Unifying the organization

A key step towards unifying the business is to stop talking about business/IT alignment and start talking about business performance instead. This recommendation from Gartner underscores the problems created by focusing on business/IT alignment: It distracts from focusing on the goals and objectives of the rest of the business, and it reinforces the idea that the IT department is external to the business rather than an integral part of it.

To keep IT conversations focused on business outcomes and business performance, frame IT department goals in the context of overall organizational goals like driving customer growth, improving retention, or introducing new products.

Forrester offers related, business-oriented steps on the path to unity. First, IT professionals need to demonstrate business savvy year-round. Engaging in business discussions throughout the year lets business peers perceive the value that the IT department can offer when it’s time to plan business strategy.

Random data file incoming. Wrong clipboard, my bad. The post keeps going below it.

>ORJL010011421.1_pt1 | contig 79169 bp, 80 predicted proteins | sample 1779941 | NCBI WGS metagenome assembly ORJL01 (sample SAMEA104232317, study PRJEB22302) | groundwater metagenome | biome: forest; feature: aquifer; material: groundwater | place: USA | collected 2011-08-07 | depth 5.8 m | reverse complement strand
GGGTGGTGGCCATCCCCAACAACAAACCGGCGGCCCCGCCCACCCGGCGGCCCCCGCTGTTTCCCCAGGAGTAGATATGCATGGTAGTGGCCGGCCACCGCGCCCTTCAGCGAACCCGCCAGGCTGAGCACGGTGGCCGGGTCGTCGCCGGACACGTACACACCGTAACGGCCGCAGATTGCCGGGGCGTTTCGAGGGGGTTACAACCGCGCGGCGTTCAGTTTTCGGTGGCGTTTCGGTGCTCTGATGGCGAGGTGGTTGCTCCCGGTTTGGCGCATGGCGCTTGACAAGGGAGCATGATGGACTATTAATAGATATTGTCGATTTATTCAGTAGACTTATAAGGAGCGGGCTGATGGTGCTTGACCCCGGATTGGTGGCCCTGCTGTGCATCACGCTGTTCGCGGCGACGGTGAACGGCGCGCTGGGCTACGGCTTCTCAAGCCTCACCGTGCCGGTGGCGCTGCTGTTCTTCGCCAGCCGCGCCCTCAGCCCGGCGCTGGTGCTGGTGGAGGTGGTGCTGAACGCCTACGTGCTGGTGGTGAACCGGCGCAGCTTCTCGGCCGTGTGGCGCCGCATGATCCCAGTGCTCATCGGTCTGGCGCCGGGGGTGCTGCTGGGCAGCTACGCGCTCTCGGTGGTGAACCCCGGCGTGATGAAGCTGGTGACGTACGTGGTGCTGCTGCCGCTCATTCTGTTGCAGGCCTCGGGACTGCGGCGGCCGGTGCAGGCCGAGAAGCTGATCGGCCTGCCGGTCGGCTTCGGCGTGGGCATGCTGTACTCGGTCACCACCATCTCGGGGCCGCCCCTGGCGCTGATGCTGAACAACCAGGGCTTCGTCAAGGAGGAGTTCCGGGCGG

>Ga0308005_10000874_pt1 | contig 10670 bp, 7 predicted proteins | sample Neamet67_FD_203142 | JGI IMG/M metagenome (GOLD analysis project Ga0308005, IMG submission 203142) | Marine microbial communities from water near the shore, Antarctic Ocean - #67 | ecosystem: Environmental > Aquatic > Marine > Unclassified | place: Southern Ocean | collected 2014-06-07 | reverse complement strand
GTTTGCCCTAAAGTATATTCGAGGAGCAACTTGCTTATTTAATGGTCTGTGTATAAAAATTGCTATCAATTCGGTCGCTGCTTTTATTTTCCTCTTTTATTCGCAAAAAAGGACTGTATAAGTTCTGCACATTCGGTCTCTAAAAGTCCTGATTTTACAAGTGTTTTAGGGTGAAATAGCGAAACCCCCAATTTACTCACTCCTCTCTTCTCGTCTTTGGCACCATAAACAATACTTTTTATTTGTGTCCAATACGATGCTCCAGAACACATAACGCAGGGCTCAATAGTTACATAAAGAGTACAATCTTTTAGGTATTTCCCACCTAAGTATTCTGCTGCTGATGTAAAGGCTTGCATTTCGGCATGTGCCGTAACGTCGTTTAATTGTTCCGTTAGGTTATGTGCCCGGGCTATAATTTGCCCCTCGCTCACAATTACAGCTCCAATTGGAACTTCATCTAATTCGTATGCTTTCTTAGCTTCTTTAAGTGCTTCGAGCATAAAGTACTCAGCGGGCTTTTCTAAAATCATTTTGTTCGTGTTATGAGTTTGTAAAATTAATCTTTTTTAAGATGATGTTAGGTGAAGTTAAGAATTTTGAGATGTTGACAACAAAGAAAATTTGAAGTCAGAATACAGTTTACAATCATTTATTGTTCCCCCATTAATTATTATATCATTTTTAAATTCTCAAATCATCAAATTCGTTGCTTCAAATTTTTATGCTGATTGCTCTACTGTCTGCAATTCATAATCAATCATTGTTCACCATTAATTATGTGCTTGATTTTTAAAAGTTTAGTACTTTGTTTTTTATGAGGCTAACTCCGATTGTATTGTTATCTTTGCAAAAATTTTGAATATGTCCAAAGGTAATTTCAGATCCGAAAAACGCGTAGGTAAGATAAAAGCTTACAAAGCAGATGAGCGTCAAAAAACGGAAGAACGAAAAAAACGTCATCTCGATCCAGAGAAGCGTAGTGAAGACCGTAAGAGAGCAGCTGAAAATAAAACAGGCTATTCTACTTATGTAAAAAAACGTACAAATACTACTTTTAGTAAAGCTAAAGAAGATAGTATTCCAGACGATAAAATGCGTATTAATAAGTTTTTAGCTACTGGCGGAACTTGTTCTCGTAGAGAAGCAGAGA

Second, be flexible. Business conditions and market forces change constantly, so revisit technology strategies on a regular basis and revise them if they are no longer appropriate for prevailing business conditions.

When positioned as an entity that’s external to the business, the IT department is typically viewed as a cost to be managed. As an integral member of the business, IT is seen as an enabler of strategic advantage, giving the business a competitive advantage through technology-driven capabilities.

IT becomes a platform for opportunity in a unified business, and conversations revolve around possibilities instead of costs. IT leaders evolve from order takers to strategy makers, influencing business strategy and helping to determine which projects have the most business value.